For decades, we have heard the same refrain—that when the Queens’ reign ends that Canada should have a discussion on the future of the monarchy, and whether or not Charles should become king. On the one hand, this was always seen as a bit crass because the only way that her reign would end would be upon her death, and nobody wanted to mention that aspect. As well, these republicans knew full well that the Queen herself was too beloved to have this kind of a conversation around, and Charles is far more unpopular, so therefore they could try and frame their plans around him instead. The problem with this line of thinking is that it ignores how monarchy works.
The Queen is dead. Long live the King.
The moment that the Queen passed on Thursday, the crown immediately passed to Charles, who became King Charles III. The process is immediate and automatic, because that’s half the point of monarchy. The Crown operates as a corporation sole, meaning that it is a sort of fictitious legal personality with two capacities—the natural person who inhabits the role, who changes over time, and the legal personality, which endures regardless of who the natural person is. This allows for there to be a seamless transition, so that the office and its effects endure. Contracts, laws, the very constitution, all carry on because the Crown as the institution and legal personality remain unaffected by the current office-holder. Oaths of allegiance or citizenship are to the legal personality, so they remain in force even after the transition. (That’s why the oaths are not only to the monarch, but to their heirs and successors—heirs referring to the natural person, and successors to the legal personality).
If the logic was that there was some kind of decision to be made upon the time of the Queen’s death as to whether or not we continue with the institution, well, that’s not how it works. Even though there was pomp and ceremony around the Accession Council and affirmations from the Privy Council in each of the realms (which includes Canada, Australia, New Zealand, and others), it doesn’t change the fact that the transition is seamless and happens instantaneously. There is no debate—Charles is now King, because our entire constitutional order depends on there being a someone to occupy the Crown. It’s not an option—it’s the entire central organizing principle by which the country operates, and cannot be left vacant. And no, the Governor General could not operate in the vacuum, because she is merely operating on behalf of the occupant of the Crown. If there is no one to fill that role, the Governor General is but an empty vessel who cannot wield the powers of state on the advice of her prime minister. That’s the simple constitutional mechanics of how it all works, and we could not wait to decide if we want Charles or not.
The notion that we could somehow do away with the monarchy upon the death of the current monarch is also overlooking the fact that we would need to rewrite the entire constitution in order to make that happen. This is not a few neat edits—as I said, it’s the entire central organizing principle, and it’s not simply a matter of swapping out “Queen” (or now “King”) in the constitution an inserting “president,” because the fundamental underlying mechanisms by how those offices operate is different. Also, this is Canada, so if you want to try and open the constitution for one thing, you’re opening Pandora’s Box, and all kinds of things will start spilling out, as each province will have competing demands on what they want to see changed, and the Quebec question will once again dominate, and because it’s the 2020s, Alberta will also stamp its feet and hold its breath to try and outdo any of Quebec’s demands. That’s not going to happen on the afternoon of the Queen’s death, and even if the House of Commons, the Senate, and all ten provinces could miraculously come up with a republican option, well, with there being no monarch in place, nobody could sign the bill to change the constitution. The whole logical underpinning of this republican notion falls apart on its face.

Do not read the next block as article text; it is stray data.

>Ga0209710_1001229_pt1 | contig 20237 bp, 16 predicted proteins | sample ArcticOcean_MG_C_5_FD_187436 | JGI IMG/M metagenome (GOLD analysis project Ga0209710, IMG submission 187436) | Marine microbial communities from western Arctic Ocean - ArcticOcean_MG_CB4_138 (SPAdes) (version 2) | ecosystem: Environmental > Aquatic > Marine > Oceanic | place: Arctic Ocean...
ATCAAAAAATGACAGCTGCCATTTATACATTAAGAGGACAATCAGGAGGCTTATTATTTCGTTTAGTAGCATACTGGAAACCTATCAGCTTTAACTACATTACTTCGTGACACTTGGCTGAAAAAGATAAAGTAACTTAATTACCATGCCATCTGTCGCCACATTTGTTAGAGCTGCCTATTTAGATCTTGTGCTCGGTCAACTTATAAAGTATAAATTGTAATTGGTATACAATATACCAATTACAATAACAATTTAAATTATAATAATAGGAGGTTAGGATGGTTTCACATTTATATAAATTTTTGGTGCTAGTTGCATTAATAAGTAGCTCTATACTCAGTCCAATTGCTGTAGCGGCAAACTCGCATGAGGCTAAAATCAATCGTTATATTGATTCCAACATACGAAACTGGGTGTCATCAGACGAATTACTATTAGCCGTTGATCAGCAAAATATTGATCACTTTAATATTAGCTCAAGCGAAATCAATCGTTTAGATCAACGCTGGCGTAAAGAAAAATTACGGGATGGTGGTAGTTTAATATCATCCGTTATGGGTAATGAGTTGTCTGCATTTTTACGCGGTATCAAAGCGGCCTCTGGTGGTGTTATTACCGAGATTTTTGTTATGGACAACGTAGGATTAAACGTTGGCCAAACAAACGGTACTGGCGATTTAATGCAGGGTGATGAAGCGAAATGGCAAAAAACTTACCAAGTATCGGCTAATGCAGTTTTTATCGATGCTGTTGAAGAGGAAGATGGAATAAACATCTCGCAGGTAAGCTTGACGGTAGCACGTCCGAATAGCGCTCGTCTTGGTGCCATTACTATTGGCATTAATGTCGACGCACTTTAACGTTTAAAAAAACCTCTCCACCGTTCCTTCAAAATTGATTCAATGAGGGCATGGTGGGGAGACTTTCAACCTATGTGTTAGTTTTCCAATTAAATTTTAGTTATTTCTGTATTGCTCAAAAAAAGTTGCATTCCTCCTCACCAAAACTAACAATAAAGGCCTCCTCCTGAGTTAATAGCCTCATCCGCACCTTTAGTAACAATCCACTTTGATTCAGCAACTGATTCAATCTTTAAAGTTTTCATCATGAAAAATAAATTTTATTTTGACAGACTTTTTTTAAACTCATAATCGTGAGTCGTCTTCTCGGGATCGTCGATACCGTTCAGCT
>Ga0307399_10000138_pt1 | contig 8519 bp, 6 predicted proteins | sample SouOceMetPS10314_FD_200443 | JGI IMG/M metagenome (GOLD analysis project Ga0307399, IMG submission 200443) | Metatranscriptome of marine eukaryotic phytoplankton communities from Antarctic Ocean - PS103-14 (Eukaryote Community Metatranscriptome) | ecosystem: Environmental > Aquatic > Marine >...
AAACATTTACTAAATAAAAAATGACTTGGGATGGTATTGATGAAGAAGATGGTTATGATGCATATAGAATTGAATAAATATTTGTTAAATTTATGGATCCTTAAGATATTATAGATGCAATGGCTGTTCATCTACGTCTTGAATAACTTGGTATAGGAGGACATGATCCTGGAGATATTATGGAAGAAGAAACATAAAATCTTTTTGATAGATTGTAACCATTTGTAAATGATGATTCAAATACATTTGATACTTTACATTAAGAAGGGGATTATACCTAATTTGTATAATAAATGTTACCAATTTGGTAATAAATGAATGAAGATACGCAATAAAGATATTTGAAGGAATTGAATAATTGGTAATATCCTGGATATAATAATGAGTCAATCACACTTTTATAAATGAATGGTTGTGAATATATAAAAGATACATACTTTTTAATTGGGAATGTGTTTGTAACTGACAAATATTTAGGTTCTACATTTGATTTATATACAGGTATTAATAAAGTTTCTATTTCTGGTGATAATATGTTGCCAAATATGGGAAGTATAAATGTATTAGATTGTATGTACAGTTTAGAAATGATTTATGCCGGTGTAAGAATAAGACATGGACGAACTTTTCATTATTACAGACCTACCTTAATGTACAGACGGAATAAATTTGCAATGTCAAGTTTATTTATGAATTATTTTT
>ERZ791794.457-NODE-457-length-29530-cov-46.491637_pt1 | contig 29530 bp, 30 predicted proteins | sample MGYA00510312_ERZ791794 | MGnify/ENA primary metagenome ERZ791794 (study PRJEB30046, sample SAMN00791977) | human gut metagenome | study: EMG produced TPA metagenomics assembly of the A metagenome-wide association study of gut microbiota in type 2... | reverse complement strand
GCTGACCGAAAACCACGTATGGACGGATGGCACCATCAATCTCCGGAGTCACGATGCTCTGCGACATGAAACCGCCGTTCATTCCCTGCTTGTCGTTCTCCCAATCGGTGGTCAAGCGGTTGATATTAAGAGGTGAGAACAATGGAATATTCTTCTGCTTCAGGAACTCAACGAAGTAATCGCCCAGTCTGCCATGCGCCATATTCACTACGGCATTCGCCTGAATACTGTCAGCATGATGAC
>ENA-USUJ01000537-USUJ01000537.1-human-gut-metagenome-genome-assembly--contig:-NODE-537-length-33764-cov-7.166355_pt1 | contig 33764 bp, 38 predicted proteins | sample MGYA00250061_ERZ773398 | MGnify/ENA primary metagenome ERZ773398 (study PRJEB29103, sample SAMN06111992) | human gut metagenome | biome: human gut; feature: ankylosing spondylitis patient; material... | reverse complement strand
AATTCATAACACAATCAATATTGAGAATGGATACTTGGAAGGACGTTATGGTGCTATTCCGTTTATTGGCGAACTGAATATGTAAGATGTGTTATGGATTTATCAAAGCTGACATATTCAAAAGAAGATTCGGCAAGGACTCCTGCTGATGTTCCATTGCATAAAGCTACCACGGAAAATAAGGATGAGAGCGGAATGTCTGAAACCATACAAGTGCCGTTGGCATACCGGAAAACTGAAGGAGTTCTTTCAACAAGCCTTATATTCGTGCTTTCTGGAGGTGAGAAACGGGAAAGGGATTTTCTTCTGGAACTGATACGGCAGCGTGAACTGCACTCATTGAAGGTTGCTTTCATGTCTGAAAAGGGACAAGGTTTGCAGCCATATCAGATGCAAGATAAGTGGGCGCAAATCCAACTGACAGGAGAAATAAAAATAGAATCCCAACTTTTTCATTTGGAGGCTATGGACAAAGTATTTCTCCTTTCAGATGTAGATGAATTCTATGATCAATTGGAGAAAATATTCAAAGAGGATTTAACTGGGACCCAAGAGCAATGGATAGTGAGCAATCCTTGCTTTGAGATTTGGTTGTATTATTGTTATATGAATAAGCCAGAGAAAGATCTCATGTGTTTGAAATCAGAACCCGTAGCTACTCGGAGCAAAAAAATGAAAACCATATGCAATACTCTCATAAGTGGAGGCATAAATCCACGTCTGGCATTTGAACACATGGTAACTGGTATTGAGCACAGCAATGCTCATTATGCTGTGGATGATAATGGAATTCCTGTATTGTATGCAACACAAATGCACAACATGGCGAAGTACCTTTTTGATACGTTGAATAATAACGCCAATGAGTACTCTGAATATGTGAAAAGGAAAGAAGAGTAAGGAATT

But even before we get there, it would almost be impossible to determine what sort of president should replace the King of Canada, given the linguistic and cultural divides in Canada, and the influences of American politics that pervade our political discourse, nor is the election of one as feasible as a non-partisan figure in the style of an Irish president, as some will try to point to as a model. That’s one of the biggest reasons why republicanism failed in Australia—because they could not agree on what should replace the Crown. And while there is a lot of talk the relationship between the monarchy and colonialism in Canada, we also need to recognize that a lot of the rhetoric around this conversation is coming from different colonial contexts, whether from India, Africa, or the Caribbean, and that in Canada, the treaties with the First Nations are with the Crown. Eliminating the monarchy would actually mean completing the colonial project because those treaties would no longer be in existence, and that would not aid Reconciliation—it would fundamentally undermine it.
If we want to have the republican conversation, then we should have it honestly and clear-eyed, about what it means for constitutional change, about what it means for the treaty relationship with the First Nations, about what kind of presidency should replace it—and be achievable rather than a fairy tale ideal that cannot exist in the real world—and using more than just public sentiment about Charles as the hook for this conversation, or the false notion that the Canadian Crown is still the British Crown when in fact ours has been separate and distinct for over 90 years now. But thus far I have seen few signs that there is an honest conversation to be had, which is one more reason why the Canadian monarchy will endure. Long live the King.